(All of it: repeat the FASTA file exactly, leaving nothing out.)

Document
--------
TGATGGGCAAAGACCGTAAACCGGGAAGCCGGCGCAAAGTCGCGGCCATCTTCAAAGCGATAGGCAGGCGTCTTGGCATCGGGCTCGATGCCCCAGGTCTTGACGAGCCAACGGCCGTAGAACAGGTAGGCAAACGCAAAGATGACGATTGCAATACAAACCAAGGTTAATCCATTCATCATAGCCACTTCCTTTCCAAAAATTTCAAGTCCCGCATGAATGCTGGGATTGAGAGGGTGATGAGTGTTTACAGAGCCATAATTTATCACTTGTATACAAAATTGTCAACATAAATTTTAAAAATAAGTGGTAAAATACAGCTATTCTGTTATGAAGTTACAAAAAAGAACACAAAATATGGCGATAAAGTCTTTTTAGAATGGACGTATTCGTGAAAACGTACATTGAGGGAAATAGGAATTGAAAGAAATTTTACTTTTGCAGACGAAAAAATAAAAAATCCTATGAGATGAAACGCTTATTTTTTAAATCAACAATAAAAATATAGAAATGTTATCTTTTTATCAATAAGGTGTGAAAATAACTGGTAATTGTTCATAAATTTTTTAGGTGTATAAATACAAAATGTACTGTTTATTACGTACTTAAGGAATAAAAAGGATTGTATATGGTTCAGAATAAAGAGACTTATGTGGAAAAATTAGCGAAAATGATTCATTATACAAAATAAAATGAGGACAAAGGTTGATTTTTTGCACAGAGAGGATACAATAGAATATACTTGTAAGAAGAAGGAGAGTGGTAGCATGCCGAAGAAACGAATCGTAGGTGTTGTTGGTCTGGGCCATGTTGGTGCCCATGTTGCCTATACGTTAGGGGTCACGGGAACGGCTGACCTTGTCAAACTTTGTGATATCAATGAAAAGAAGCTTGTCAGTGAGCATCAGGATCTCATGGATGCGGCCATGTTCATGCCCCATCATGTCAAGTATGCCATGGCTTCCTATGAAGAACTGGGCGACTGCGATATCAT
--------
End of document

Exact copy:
TGATGGGCAAAGACCGTAAACCGGGAAGCCGGCGCAAAGTCGCGGCCATCTTCAAAGCGATAGGCAGGCGTCTTGGCATCGGGCTCGATGCCCCAGGTCTTGACGAGCCAACGGCCGTAGAACAGGTAGGCAAACGCAAAGATGACGATTGCAATACAAACCAAGGTTAATCCATTCATCATAGCCACTTCCTTTCCAAAAATTTCAAGTCCCGCATGAATGCTGGGATTGAGAGGGTGATGAGTGTTTACAGAGCCATAATTTATCACTTGTATACAAAATTGTCAACATAAATTTTAAAAATAAGTGGTAAAATACAGCTATTCTGTTATGAAGTTACAAAAAAGAACACAAAATATGGCGATAAAGTCTTTTTAGAATGGACGTATTCGTGAAAACGTACATTGAGGGAAATAGGAATTGAAAGAAATTTTACTTTTGCAGACGAAAAAATAAAAAATCCTATGAGATGAAACGCTTATTTTTTAAATCAACAATAAAAATATAGAAATGTTATCTTTTTATCAATAAGGTGTGAAAATAACTGGTAATTGTTCATAAATTTTTTAGGTGTATAAATACAAAATGTACTGTTTATTACGTACTTAAGGAATAAAAAGGATTGTATATGGTTCAGAATAAAGAGACTTATGTGGAAAAATTAGCGAAAATGATTCATTATACAAAATAAAATGAGGACAAAGGTTGATTTTTTGCACAGAGAGGATACAATAGAATATACTTGTAAGAAGAAGGAGAGTGGTAGCATGCCGAAGAAACGAATCGTAGGTGTTGTTGGTCTGGGCCATGTTGGTGCCCATGTTGCCTATACGTTAGGGGTCACGGGAACGGCTGACCTTGTCAAACTTTGTGATATCAATGAAAAGAAGCTTGTCAGTGAGCATCAGGATCTCATGGATGCGGCCATGTTCATGCCCCATCATGTCAAGTATGCCATGGCTTCCTATGAAGAACTGGGCGACTGCGATATCAT